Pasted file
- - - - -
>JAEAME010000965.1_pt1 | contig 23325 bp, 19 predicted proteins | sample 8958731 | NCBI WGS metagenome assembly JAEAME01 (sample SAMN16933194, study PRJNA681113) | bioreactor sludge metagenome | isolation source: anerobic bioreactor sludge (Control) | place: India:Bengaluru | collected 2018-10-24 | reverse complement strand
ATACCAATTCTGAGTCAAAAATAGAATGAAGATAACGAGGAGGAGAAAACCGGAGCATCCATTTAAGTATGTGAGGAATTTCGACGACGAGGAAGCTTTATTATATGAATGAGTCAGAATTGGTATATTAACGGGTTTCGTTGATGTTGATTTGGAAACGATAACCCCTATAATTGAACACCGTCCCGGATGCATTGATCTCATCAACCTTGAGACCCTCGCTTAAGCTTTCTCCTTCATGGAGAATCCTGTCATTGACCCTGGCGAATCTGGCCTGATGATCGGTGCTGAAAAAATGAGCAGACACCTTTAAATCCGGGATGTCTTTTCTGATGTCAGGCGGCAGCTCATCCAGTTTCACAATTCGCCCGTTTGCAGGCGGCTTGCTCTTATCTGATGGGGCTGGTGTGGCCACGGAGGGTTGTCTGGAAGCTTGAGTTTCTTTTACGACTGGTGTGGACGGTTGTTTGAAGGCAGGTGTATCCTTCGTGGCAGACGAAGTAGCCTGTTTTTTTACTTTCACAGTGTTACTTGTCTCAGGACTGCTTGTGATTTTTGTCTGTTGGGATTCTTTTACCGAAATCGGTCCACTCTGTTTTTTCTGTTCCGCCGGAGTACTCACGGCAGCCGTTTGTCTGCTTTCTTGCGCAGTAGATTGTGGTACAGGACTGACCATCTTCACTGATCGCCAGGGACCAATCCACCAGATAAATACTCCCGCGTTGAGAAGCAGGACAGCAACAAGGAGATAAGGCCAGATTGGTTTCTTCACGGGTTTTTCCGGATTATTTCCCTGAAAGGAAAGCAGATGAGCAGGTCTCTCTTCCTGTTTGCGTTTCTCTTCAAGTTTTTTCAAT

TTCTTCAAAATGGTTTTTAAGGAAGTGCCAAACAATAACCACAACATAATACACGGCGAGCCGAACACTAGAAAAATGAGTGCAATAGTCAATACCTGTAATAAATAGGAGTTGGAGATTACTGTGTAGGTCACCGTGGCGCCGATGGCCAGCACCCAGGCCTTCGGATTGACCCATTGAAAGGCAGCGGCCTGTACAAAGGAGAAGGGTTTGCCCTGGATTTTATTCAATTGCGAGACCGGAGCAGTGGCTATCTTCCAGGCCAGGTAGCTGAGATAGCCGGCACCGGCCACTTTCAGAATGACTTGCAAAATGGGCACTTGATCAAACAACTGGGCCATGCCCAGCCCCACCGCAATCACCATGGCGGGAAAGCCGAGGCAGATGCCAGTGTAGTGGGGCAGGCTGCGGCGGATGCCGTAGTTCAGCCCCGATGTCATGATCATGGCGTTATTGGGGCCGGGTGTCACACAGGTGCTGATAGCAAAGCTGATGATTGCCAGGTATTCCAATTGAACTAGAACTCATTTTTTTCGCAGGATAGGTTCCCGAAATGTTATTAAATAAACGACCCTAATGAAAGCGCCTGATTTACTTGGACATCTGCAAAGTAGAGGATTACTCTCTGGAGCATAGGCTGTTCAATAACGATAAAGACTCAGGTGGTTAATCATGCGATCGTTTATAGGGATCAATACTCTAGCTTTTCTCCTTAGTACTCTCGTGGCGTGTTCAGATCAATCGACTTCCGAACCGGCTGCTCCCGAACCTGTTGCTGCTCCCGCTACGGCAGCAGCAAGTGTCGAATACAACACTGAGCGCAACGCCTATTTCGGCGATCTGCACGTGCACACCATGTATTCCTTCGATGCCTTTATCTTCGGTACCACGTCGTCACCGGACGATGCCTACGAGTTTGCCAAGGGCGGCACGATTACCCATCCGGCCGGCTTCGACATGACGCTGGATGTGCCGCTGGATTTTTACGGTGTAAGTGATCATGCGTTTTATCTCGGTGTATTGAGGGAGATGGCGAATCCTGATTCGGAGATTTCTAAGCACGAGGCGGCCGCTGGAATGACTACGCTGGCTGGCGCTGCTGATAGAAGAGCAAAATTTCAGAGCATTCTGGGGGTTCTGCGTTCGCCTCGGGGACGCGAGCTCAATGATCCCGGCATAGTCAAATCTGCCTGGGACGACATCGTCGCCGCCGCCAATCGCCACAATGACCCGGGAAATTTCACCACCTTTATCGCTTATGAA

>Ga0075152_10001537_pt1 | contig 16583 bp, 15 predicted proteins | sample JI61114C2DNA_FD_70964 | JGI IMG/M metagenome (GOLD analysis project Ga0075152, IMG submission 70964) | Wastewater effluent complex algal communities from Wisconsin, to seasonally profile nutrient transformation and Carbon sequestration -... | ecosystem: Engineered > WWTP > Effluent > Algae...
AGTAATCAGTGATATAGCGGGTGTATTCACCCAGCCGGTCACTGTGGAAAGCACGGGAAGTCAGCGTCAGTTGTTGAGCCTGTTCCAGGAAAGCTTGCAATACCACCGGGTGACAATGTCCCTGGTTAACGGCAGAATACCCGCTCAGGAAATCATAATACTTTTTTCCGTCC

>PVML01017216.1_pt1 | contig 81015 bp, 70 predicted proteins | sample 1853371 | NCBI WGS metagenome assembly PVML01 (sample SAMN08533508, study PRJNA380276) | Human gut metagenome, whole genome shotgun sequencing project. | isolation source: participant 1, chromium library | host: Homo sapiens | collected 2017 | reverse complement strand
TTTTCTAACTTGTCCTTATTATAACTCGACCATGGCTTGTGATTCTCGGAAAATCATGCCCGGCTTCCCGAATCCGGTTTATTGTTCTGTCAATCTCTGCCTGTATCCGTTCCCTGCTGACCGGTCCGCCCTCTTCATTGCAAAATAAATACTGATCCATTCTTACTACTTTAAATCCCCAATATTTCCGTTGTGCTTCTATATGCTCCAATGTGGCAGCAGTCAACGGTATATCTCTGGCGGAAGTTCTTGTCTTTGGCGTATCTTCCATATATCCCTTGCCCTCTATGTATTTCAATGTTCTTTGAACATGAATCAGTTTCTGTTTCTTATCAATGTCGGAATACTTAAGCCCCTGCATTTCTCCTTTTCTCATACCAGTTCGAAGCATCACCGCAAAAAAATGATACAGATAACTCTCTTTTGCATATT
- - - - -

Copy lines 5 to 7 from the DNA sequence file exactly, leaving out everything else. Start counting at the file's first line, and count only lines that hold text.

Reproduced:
AGTAATCAGTGATATAGCGGGTGTATTCACCCAGCCGGTCACTGTGGAAAGCACGGGAAGTCAGCGTCAGTTGTTGAGCCTGTTCCAGGAAAGCTTGCAATACCACCGGGTGACAATGTCCCTGGTTAACGGCAGAATACCCGCTCAGGAAATCATAATACTTTTTTCCGTCC

>PVML01017216.1_pt1 | contig 81015 bp, 70 predicted proteins | sample 1853371 | NCBI WGS metagenome assembly PVML01 (sample SAMN08533508, study PRJNA380276) | Human gut metagenome, whole genome shotgun sequencing project. | isolation source: participant 1, chromium library | host: Homo sapiens | collected 2017 | reverse complement strand
TTTTCTAACTTGTCCTTATTATAACTCGACCATGGCTTGTGATTCTCGGAAAATCATGCCCGGCTTCCCGAATCCGGTTTATTGTTCTGTCAATCTCTGCCTGTATCCGTTCCCTGCTGACCGGTCCGCCCTCTTCATTGCAAAATAAATACTGATCCATTCTTACTACTTTAAATCCCCAATATTTCCGTTGTGCTTCTATATGCTCCAATGTGGCAGCAGTCAACGGTATATCTCTGGCGGAAGTTCTTGTCTTTGGCGTATCTTCCATATATCCCTTGCCCTCTATGTATTTCAATGTTCTTTGAACATGAATCAGTTTCTGTTTCTTATCAATGTCGGAATACTTAAGCCCCTGCATTTCTCCTTTTCTCATACCAGTTCGAAGCATCACCGCAAAAAAATGATACAGATAACTCTCTTTTGCATATT